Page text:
Gamila is a woman who won her independence through her own efforts, an advocate of rights for Druze women, and an example of coexistence and understanding among the Jewish, Muslim and Druze women who work at her factory.

Savta Gamila stars at "Women who transform the world" in Segovia, Spain

 

(Embassy of Israel, Madrid)

Organized by the city of Segovia, "Women who transform the world" (Encuentro con Mujeres que transforman el mundo) has convened annually since March 2011, with the participation of well-known artists, writers, philosophers, actresses, journalists and more. This year the star of the event is 76-year-old Gamila Hiar from the Druze village of Peqi’in in the Galilee.

The Druze people know the healing secrets of nature, and one of the laws of the Druze tradition is to respect and help others. "Beauty is the secret word of nature," says a Druze proverb, and Savta (Hebrew for grandmother) Gamila knows it well.

Gamila is not only the first woman entrepreneur of Druze origin who has turned a small business into a multinational company producing soaps and beauty products, with more than $50 million profit per year. She is also a woman who won her independence through her own efforts, an advocate of rights for Druze women in Israel, and an example of coexistence and understanding among the Jewish, Muslim and Druze women who work at her factory in Peqi’in: Gamila Secret. Its soaps, sold in more than 40 countries, are produced from virgin olive oil and a special formula of 15 herbs found in the hills of the Galilee.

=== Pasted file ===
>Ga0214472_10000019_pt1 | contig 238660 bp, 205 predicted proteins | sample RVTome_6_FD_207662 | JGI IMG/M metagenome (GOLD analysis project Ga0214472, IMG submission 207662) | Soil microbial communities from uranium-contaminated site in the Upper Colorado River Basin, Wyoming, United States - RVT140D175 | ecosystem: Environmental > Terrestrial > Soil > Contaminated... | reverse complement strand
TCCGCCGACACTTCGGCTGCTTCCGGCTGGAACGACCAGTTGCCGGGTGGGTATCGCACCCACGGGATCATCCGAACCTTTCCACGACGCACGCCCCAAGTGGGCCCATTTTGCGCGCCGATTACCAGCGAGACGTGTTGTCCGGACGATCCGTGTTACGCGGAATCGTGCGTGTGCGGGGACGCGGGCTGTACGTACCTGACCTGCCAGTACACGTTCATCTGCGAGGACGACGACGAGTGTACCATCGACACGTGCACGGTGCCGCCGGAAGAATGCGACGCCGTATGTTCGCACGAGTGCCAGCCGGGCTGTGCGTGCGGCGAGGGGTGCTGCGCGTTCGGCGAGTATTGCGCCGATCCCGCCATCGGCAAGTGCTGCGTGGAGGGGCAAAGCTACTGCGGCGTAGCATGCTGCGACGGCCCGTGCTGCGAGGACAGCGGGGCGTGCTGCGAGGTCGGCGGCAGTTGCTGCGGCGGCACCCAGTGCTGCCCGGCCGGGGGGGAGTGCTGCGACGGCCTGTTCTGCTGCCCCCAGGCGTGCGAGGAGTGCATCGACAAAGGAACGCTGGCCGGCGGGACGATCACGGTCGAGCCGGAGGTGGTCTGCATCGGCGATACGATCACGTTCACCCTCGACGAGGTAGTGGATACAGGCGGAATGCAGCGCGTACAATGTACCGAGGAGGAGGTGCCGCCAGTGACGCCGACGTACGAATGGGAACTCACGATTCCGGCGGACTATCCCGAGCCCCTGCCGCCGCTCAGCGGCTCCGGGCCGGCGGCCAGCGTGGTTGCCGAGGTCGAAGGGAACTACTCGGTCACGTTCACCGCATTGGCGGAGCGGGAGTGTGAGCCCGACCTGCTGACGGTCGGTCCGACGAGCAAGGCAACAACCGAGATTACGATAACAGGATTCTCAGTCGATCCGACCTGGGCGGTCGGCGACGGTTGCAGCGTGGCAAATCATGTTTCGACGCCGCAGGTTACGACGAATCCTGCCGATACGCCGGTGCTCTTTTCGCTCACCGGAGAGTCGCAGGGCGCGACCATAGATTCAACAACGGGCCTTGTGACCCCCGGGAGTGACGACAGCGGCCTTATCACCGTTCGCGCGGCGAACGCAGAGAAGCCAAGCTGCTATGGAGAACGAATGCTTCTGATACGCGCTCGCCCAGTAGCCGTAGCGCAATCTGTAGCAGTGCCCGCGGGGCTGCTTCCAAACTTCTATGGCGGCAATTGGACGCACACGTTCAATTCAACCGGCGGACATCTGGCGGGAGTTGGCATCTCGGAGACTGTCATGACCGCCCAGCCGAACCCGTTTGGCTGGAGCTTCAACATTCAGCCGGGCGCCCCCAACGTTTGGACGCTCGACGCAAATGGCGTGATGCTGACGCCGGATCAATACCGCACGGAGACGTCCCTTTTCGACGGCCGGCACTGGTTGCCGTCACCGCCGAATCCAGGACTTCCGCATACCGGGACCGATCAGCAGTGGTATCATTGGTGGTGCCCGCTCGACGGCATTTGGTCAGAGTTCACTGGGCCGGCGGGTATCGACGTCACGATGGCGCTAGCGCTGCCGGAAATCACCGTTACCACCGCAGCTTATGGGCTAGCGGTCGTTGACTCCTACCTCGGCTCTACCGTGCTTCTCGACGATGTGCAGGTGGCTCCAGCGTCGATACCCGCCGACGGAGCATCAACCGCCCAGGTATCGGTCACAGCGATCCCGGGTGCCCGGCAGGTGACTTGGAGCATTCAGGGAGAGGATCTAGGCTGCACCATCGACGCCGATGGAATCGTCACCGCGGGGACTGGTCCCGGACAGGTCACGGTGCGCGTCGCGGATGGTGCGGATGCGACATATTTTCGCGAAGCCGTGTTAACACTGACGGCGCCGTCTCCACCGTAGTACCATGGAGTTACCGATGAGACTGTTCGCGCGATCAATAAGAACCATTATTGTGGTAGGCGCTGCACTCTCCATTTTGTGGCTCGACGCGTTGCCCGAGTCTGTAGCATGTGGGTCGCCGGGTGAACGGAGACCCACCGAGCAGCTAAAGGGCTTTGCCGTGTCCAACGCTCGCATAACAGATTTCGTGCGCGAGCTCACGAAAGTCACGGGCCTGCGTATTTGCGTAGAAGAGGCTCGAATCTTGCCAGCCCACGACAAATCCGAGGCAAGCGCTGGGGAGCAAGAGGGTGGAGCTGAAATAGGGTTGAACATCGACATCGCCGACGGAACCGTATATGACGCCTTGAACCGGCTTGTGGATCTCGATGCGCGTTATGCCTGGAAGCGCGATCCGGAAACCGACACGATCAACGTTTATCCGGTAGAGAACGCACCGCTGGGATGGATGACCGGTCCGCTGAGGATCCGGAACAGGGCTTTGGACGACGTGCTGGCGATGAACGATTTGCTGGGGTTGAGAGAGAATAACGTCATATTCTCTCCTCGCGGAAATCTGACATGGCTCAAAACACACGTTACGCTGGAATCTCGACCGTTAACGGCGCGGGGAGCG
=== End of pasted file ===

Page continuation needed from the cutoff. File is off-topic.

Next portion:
Gamila learned the first medicinal herbal recipe from her parents. After the birth of her first child, and with the support of her family, she confronted Druze traditions that did not allow women to work outside the home. She was active in Naamat, a social organization helping women to work outside the home, and gradually became known for her fight for the rights of women and her small soap factory.

Gamila spent years perfecting the formula and, in 1995, convinced that she  had a unique product, began to market the soap as endowed with regenerative properties. The first orders came in 1997, following a newspaper article, and since then international success and recognition have been emphatic. The small soap factory evolved into an engine of change, providing hundreds of women with an independence that was previously inconceivable, and access to education is growing.

Savta Gamila is today 76 years old, a widow with five children, 15 grandchildren and five great-grandchildren. She is proud to be the mother of the first Druze woman to attend college and the first  to receive a driver’s license. Her soap factory remains faithful to its origins, employing only women – Muslim, Jewish, Christian and Druze.